March 15, 2013 10:38:33 AM
JACKSON -- Graduation rates will make a difference this year in how Mississippi high schools and school districts are rated.
The state Board of Education is likely Friday to seek public comment on a plan to add four-year graduation rates to the numerical formula that rates high schools and school districts. The board is likely to vote on the plan in April.
The move comes a year after a different measure of graduation rates was removed from the rating formula, sparking criticism from lawmakers. They say any measure of school quality should take into account how many students graduate from high school.
However, because a task force is designing a new system to start in 2013-14, the plan being considered Friday will only be in effect for one year. It would not affect elementary or middle schools.
"This is for the '12-'13 school year only," said Paula Vanderford, who leads accountability efforts for the state Department of Education
As plans stand now, districts and high schools will effectively be graded five different ways in five consecutive years, counting the fact that new state tests covering the Common Core standards are supposed to begin in the 2014-15 school year. Those tests will provide different inputs to calculate the new rating systems than the current MCT2 state tests.
"We've made so many changes," Lamar County Superintendent Ben Burnett said. "We're just ready to have something in place."
Burnett said he's worried because his district is already shifting to teaching based on Common Core even though the state is still using the old tests. The Common Core standards, developed by school officials from across the country to say what students should learn in each grade, are supposed to increase academic rigor in Mississippi.
Vanderford said the state is developing a plan to account for the shift to Common Core, but isn't ready to discuss it.
The current grading system assigns a number, called the quality of distribution index, to represent how many students are performing at advanced, proficient or basic levels on standardized tests. That number can range from 0 to 300, but most schools and districts score between 90 and 210. The 2012-13 system would take the percentage of a high school's students who graduate within four years and add that number to the index.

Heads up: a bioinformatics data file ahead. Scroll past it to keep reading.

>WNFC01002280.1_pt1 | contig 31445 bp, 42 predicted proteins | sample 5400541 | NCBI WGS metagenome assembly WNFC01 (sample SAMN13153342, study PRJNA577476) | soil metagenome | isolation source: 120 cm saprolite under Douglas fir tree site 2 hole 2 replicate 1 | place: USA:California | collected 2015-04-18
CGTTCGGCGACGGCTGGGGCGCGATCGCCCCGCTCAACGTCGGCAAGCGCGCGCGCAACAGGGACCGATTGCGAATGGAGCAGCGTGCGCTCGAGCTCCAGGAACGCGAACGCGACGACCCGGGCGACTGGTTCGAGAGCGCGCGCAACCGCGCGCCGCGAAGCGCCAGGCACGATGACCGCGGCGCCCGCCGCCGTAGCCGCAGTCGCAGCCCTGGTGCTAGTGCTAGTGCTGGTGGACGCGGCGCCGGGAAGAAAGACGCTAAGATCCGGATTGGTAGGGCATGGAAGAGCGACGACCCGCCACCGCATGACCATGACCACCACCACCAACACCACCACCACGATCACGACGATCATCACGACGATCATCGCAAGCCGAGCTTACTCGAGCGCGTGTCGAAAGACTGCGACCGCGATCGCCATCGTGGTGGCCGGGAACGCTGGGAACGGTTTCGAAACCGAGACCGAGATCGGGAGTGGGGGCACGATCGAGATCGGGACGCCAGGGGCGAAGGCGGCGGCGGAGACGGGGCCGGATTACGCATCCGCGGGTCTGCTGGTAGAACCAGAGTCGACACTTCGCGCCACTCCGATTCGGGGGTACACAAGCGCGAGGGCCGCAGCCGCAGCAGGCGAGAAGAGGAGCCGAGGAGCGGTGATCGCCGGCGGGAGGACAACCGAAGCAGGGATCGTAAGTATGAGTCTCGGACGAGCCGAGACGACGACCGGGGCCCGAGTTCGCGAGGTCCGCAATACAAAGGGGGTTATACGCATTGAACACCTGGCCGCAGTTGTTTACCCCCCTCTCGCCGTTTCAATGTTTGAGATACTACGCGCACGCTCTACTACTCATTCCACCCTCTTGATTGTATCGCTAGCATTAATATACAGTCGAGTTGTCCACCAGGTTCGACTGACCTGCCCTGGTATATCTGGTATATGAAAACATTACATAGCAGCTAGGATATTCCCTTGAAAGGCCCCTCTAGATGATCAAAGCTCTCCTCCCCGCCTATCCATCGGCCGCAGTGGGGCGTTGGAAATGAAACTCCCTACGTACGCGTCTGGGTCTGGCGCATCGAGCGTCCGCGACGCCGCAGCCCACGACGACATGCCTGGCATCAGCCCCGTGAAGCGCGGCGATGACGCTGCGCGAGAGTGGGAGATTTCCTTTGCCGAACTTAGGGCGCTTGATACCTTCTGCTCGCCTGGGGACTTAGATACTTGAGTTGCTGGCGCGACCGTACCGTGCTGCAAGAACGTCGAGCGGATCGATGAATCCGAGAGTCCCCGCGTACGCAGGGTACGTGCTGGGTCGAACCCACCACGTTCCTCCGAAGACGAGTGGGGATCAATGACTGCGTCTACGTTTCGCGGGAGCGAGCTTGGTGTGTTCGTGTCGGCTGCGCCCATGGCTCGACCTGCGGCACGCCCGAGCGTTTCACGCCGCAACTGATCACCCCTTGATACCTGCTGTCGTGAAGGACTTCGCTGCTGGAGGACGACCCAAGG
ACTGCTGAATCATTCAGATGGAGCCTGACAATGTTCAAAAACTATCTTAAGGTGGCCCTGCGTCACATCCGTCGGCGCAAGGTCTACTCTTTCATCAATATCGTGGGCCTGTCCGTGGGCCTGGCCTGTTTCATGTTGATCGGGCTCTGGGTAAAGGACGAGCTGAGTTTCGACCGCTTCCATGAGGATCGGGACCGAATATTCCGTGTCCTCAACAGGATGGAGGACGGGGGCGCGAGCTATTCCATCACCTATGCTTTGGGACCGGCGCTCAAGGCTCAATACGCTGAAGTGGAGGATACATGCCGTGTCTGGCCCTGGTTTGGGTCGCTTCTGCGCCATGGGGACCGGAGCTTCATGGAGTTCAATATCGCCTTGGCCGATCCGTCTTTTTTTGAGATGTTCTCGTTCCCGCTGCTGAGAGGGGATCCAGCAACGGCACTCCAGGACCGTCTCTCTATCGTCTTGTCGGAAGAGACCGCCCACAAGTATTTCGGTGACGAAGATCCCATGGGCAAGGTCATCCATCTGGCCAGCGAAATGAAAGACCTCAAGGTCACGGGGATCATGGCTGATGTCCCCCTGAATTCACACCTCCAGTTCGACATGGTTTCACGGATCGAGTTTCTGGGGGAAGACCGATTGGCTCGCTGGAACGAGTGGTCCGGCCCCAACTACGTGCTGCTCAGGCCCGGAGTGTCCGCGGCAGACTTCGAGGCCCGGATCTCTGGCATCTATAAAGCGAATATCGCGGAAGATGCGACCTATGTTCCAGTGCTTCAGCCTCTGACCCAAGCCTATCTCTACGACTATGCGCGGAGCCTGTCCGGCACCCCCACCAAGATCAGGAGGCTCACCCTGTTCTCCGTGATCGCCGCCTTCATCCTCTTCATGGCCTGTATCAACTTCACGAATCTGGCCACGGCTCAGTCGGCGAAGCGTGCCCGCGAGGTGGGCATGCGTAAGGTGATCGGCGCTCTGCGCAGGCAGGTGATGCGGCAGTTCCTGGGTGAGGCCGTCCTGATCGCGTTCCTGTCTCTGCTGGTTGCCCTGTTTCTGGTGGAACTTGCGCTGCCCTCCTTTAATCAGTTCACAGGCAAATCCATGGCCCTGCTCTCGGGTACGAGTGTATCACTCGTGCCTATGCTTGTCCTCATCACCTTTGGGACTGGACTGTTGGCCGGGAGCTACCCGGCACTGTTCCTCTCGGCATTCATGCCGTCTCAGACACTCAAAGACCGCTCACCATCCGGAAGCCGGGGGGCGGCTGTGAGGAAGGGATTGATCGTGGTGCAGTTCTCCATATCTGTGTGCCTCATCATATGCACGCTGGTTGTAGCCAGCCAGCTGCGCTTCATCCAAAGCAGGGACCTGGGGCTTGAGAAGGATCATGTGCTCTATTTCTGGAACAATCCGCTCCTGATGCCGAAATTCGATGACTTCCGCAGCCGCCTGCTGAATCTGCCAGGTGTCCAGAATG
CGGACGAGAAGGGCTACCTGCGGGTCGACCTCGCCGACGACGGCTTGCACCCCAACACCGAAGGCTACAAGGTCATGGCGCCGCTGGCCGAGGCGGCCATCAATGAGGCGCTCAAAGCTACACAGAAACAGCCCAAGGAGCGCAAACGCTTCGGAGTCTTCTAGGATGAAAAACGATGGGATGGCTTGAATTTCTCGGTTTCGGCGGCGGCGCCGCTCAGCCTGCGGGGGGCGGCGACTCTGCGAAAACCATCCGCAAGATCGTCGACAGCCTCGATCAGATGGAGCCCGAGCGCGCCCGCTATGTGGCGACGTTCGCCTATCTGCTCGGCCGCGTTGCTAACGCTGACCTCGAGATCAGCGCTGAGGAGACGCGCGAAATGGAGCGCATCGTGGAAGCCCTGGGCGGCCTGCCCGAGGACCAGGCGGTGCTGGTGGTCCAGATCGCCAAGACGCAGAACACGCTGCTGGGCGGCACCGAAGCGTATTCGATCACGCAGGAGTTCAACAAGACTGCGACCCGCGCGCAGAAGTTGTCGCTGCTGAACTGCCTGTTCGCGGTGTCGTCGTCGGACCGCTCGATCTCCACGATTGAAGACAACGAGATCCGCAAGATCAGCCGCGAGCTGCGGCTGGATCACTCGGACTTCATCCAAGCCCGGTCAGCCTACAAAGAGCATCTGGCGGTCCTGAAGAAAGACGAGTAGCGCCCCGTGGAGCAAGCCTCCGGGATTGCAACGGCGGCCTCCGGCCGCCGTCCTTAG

Every current grading range would have 80 points added to it, meaning any school without an 80 percent graduation rate might be bumped down a level from the grade it would actually earn. However, districts with graduation rates higher than 80 percent could be boosted a level.
"As a superintendent, if your graduation rate is high, you'll love it," state Board of Education Chairman Wayne Gann said at a Thursday board work session.
Mississippi's four-year graduation rate is 73.7 percent, Vanderford said, although some national measures say it's even lower.
The department ran projections using data from the 2011-12 school year that found that the number of A-rated districts would have risen from 2 percent to 5.3 percent, but the number of F-rated districts would balloon from 13.9 percent to 22.5 percent if the system had been used.
If lawmakers follow through with plans to widen the authorization for charter schools in Mississippi, the 2012-13 system would mean more districts wouldn't be allowed to block such independently-run public schools in their territories. The share of districts rated D and F would rise from 38.4 to 44.4 percent, while the share of districts rated C, D or F would rise from 66.9 percent to 72.2 percent.
Vanderford said a task force developing the new system that will be used for the school year beginning this fall could be presented to the board in April, meaning that after public comment it could be adopted in May.
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